Just one month into his run with the Chicago Cubs, Brett Anderson is on the disabled list. How short is his leash when he makes it back from injury?
When Brett Anderson signed with the Chicago Cubs, they weren’t expecting a world beater. A reliable, inning-eating fifth starter was what they were looking for, but so far the left-hander has been anything but.
In six starts, Anderson has been horrid. He pitched 22 innings in those starts, an average of less than four innings. In his last two starts he pitched 1 2/3 innings with – brace yourselves – 12 earned runs, an 81.00 ERA and a 10.50 WHIP.
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To make matters worse, Anderson had to leave his last start with lower back tightness. He’s struggled to stay healthy in his big league career, and he’s headed to the 10-day disabled list.
After his last start he took to Twitter to acknowledge that he’s embarrassed by his performance thus far.
However the Cubs may not wait until he gets healthy or pitches better. Even before those two ugly starts he’s been shaky, and with his incentive-laden deal it wouldn’t be a problem to just cut ties with him the moment Joe Maddon and co. have seen enough.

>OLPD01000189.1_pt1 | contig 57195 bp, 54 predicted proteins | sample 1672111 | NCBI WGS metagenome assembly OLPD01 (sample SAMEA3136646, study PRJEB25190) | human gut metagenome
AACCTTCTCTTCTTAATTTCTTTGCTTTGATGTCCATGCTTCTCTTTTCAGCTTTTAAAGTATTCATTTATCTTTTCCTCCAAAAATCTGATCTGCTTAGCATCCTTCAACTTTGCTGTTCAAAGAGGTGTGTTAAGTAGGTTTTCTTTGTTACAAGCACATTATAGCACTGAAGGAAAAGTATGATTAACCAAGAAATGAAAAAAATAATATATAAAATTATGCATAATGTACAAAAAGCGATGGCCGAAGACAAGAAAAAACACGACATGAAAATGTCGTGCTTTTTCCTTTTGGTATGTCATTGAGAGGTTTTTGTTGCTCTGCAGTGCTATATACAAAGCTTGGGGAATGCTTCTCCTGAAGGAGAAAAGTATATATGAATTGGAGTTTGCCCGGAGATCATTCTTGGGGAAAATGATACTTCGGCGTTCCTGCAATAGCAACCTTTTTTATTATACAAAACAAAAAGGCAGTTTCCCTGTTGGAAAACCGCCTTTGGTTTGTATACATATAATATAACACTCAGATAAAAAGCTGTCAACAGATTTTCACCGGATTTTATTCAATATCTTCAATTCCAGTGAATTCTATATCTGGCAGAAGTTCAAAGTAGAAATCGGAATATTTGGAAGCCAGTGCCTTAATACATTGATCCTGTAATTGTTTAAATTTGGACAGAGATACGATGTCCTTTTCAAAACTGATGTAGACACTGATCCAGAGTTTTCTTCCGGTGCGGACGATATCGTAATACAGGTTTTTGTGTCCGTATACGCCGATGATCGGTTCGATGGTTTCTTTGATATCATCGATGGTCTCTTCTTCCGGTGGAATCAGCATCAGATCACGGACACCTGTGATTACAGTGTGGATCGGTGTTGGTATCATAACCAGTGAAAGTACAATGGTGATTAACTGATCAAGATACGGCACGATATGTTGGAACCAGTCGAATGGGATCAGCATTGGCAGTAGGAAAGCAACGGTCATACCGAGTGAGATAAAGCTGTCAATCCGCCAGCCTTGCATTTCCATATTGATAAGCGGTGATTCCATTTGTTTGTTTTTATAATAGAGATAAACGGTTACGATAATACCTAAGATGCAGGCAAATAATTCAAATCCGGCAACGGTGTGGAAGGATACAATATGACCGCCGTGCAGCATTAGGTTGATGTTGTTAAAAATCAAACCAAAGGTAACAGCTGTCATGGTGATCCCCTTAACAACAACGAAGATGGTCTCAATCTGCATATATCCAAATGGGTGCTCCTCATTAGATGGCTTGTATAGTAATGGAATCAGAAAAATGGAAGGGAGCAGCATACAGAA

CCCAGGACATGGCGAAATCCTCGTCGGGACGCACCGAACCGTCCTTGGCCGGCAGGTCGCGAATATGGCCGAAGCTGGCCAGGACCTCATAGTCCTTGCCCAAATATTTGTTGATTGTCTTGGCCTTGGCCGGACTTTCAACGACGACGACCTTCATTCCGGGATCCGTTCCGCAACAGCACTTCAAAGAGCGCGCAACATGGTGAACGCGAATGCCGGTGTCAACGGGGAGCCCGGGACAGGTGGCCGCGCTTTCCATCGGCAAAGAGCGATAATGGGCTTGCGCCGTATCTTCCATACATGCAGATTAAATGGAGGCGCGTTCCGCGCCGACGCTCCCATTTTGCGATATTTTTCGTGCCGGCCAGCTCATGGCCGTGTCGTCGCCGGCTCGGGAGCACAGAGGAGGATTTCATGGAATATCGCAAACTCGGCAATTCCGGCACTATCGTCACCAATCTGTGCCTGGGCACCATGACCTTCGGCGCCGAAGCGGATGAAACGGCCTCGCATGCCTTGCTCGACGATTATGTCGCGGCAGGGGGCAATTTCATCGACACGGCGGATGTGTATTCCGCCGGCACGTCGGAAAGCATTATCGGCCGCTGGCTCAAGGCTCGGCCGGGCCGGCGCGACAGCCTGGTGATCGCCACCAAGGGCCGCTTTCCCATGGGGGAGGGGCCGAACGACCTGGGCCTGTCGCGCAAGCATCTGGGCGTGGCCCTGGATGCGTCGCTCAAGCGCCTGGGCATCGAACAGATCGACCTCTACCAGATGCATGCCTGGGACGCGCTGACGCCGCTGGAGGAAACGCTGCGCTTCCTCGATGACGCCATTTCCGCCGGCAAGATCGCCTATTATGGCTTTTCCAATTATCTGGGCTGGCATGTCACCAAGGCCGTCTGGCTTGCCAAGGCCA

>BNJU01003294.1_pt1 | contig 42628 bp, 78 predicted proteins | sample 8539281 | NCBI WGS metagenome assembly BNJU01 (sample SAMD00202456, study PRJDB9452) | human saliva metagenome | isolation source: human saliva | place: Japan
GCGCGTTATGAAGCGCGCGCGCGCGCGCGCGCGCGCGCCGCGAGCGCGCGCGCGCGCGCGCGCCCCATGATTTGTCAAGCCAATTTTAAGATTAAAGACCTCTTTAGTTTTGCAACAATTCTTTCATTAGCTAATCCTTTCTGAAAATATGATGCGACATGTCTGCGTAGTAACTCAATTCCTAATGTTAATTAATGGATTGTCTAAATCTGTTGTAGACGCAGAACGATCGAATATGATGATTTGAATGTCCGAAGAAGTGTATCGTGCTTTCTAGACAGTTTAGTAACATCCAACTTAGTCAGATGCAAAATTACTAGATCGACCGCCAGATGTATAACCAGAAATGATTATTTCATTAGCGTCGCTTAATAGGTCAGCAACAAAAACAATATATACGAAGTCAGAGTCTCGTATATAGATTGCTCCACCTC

Is it time to go a different direction?
So how many more opportunities will Anderson get? The Cubs have a number of options they can plug in to his fifth starter role, including Mike Montgomery, Eddie Butler and Alec Mills. Of course, Monty was a finalist for the starter’s job until late this spring.
Of course the Cubs could go with a four-man rotation for the time being, but with the amount of mileage the staff went through last season perhaps that wouldn’t be a good idea.
If the Cubs decide to add any one of those aforementioned pitchers to the rotation and they perform well (or really just enough to be a viable, dependable 5th starter) then it might spell the end for Anderson’s tenure with the team.
Of course no one wants to see a guy fail. But Anderson has cost the team several games already – and has failed to even eat innings. Throw in that contract and things aren’t looking good for the 29-year-old.
Everyone knew that the Anderson signing was more of an experiment than a sure thing. It’s starting to look like the experiment’s just about over.